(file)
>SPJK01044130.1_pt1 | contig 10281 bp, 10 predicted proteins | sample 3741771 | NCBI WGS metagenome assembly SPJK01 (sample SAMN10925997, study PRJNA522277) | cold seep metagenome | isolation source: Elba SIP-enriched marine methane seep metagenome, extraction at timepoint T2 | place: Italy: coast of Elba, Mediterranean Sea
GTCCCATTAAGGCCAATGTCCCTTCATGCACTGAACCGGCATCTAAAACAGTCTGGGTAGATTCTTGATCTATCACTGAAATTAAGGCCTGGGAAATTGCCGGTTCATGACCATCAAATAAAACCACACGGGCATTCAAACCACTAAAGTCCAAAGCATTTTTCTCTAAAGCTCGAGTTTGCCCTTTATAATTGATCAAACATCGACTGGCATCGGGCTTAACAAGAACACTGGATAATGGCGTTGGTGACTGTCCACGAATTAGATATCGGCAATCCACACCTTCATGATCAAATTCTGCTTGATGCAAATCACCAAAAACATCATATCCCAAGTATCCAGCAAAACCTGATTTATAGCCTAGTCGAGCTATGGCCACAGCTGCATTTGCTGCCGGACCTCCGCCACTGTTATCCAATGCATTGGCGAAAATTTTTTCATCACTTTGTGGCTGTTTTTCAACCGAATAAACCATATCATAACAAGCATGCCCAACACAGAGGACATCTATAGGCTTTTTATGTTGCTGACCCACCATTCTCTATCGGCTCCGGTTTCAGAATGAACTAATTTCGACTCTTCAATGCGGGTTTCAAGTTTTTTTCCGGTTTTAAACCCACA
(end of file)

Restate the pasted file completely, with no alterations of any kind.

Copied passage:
>SPJK01044130.1_pt1 | contig 10281 bp, 10 predicted proteins | sample 3741771 | NCBI WGS metagenome assembly SPJK01 (sample SAMN10925997, study PRJNA522277) | cold seep metagenome | isolation source: Elba SIP-enriched marine methane seep metagenome, extraction at timepoint T2 | place: Italy: coast of Elba, Mediterranean Sea
GTCCCATTAAGGCCAATGTCCCTTCATGCACTGAACCGGCATCTAAAACAGTCTGGGTAGATTCTTGATCTATCACTGAAATTAAGGCCTGGGAAATTGCCGGTTCATGACCATCAAATAAAACCACACGGGCATTCAAACCACTAAAGTCCAAAGCATTTTTCTCTAAAGCTCGAGTTTGCCCTTTATAATTGATCAAACATCGACTGGCATCGGGCTTAACAAGAACACTGGATAATGGCGTTGGTGACTGTCCACGAATTAGATATCGGCAATCCACACCTTCATGATCAAATTCTGCTTGATGCAAATCACCAAAAACATCATATCCCAAGTATCCAGCAAAACCTGATTTATAGCCTAGTCGAGCTATGGCCACAGCTGCATTTGCTGCCGGACCTCCGCCACTGTTATCCAATGCATTGGCGAAAATTTTTTCATCACTTTGTGGCTGTTTTTCAACCGAATAAACCATATCATAACAAGCATGCCCAACACAGAGGACATCTATAGGCTTTTTATGTTGCTGACCCACCATTCTCTATCGGCTCCGGTTTCAGAATGAACTAATTTCGACTCTTCAATGCGGGTTTCAAGTTTTTTTCCGGTTTTAAACCCACA